SFX Issue 12

May 1996

Interview

Gilliam On Not Gilliam

Consider the following conversation...

SFX writer: “A lot of creative people, when asked what they’re working on, don’t like to give details until it’s actually in production. Yet your name seems to be forever attached to different projects, most of which...”

Ex-Python, Terry Gilliam: “...Don’t happen! It proves the point of why you should never talk about such things.”

SFX writer: “Why haven’t you learned your lesson then?”

Ex-Python: “Well, I have now, as of this interview! I’ll shut up about what I’m really doing now...”

Here, then, is the (in)complete SFX guide to those unrealised projects with which the illustrious name of Terry Gilliam has been associated – accurately or otherwise.

A CONNECTICUT YANKEE IN KING ARTHUR'S COURT

Classic Mark Twain time-travel story. Previously filmed in 1921, 1931, 1941, 1979 and 1995.

Gilliam: “Yep, I worked on that as scriptwriter for about six months, then I got bored with it. But I was actually working and I think I got paid $12,000, so I made big money.”

DON QUIXOTE

Cervantes’ classic novel of a 19th century dreamer who longs to be a medieval knight. Filmed in 1957 and in 1973.

Gilliam: “That’s still in the works. The script, which I’m writing with Charles McKeown, marches on, but not to anybody’s satisfaction yet.”

WATCHMEN

Alan Moore and Dave Gibbons’ seminal 12-part comic – first published 1986-7 – depicting superheroes as they really would be. Probably.

Gilliam: “I worked with Charles McKeown on that. Joel Silver was trying to get me to do it, but he wasn’t able to get the money together, so that died a death. However, I was contacted by the new owner of the rights in January this year, wanting to know if I was still interested. I think it’s going to be impossible to make as a film, unless you make it three and a half hours long, which most people aren’t going to want.”

THE MINOTAUR

Labyrinthine goings-on in ancient Crete. This project, co-written with Michael Palin, actually predates Time Bandits .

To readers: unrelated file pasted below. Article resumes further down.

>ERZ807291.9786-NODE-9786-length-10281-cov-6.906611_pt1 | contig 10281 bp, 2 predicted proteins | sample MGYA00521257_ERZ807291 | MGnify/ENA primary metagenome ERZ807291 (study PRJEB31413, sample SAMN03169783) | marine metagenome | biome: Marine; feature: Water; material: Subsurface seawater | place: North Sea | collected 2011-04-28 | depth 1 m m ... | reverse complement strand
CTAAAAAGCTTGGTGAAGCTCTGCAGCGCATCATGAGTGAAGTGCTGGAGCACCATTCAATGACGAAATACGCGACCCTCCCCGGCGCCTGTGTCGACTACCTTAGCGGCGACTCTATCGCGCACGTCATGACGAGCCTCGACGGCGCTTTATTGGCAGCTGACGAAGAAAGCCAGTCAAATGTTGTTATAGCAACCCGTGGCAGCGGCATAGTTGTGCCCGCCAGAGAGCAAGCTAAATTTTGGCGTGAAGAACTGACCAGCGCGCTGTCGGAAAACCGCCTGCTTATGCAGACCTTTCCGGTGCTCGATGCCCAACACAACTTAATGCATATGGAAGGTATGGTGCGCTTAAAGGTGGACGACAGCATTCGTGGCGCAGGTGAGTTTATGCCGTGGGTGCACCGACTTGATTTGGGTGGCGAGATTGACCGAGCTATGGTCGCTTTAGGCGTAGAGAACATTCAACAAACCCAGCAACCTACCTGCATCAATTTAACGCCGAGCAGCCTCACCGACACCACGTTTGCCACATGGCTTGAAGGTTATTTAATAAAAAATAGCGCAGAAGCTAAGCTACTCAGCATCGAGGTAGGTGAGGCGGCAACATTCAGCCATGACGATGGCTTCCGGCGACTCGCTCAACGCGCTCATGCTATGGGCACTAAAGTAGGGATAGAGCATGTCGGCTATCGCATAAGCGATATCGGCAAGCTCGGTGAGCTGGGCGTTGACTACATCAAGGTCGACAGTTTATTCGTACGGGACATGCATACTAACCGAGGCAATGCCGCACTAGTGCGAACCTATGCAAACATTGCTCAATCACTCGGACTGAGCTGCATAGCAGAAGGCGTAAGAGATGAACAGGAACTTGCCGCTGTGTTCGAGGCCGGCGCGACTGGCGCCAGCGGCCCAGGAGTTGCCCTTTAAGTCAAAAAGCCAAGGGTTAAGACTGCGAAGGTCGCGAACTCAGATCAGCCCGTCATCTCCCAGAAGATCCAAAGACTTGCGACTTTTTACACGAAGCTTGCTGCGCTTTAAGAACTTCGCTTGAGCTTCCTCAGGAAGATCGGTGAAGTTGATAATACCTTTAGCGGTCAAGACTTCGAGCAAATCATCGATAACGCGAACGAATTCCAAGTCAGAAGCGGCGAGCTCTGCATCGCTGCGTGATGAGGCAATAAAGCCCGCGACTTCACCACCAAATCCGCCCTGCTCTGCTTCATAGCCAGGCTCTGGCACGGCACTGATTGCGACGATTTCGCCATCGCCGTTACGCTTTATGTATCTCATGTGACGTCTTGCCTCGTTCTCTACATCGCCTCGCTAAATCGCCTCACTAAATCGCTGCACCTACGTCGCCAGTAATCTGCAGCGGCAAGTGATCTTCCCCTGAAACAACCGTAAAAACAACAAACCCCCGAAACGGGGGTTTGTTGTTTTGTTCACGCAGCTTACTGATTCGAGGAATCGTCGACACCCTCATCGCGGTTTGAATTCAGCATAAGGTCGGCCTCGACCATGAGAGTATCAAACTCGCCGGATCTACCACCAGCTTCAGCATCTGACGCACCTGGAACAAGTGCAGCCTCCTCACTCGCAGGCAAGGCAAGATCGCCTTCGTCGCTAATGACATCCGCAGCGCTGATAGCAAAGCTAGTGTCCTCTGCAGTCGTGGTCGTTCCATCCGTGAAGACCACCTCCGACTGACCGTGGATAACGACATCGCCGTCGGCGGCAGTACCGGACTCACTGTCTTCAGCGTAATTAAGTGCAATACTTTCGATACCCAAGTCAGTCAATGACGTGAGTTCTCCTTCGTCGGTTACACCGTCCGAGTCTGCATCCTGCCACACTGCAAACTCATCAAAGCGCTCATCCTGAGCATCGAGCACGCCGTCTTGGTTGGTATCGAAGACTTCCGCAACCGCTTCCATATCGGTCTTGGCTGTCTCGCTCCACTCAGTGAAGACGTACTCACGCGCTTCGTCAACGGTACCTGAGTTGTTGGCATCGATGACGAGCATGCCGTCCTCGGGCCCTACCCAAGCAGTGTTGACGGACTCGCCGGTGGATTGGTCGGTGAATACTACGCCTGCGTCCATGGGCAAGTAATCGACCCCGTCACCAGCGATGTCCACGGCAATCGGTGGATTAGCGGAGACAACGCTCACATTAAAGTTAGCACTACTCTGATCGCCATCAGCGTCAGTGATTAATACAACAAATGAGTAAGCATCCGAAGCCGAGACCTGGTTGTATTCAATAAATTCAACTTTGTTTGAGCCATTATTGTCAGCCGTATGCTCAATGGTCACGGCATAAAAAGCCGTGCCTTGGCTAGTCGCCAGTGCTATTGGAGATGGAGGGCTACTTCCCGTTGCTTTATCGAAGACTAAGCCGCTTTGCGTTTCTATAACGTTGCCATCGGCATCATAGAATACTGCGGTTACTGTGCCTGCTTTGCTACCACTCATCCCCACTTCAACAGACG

Gilliam: “That’s another project that’s hung around, waiting for a decent script to be written for it. What I do with these things is I get excited about them, and I work it out in my head, and then I get bored, and I have to walk away. Quixote was one of those, and Minotaur ’s a bit like that too. I looked at it again the other day and thought, ‘Hmm, this is a good story,’ so maybe I ought to get to work on it.”

GODZILLA

Big lizard gets bored with trashing Tokyo and trashes New York instead. Currently lined up for director Roland Emmerich.

Gilliam: “I’ve only heard about this in interviews, never in reality. I don’t know where this came from, but obviously somebody wrote it in a paper or a magazine somewhere and then it’s been repeated.”

THE HITCHHIKER’S GUIDE TO THE GALAXY

Much-delayed movie version of Douglas Adams’ legendary book/record/play/radio/TV/comic/trading-card/licence-to-print-money.

Gilliam: “I know Douglas and this sort of comes and goes occasionally, but it’s never gotten anything more than saying, ‘It’s an interesting idea, but...’ We’ve never worked out a script or anything.”

TIME BANDITS 2

A proposed sequel which would surely be hampered by the deaths of Sir Ralph Richardson and David Rappaport, and the fact that Craig Warnock is now 26!

Gilliam: “A company that bought out Handmade Films were talking to us about doing this. Charles McKeown and I have an idea what to do, but we haven’t heard anything for a few months. It’s one I wouldn’t direct. I’d work with Charles on the script and godfather it basically.”

THE HUNCHBACK OF NOTRE DAME

Tragic tale of dorsally-challenged Parisian campanologist. Filmed in 1923, 1939 and 1956. Brace yourselves for a Disney cartoon version later this year.

Gilliam: “I turned this down last week.”

A TALE OF TWO CITIES

Charles Dickens’ story of friendship and heroism in revolutionary France.

Gilliam: “That was the one I was working on just before Twelve Monkeys . It was going to star Mel Gibson, and at the very last moment he decided he wanted to direct again... So we were then floundering, trying to find a replacement. We needed a big star and the studio started pissing around, and I said ‘Bye!’”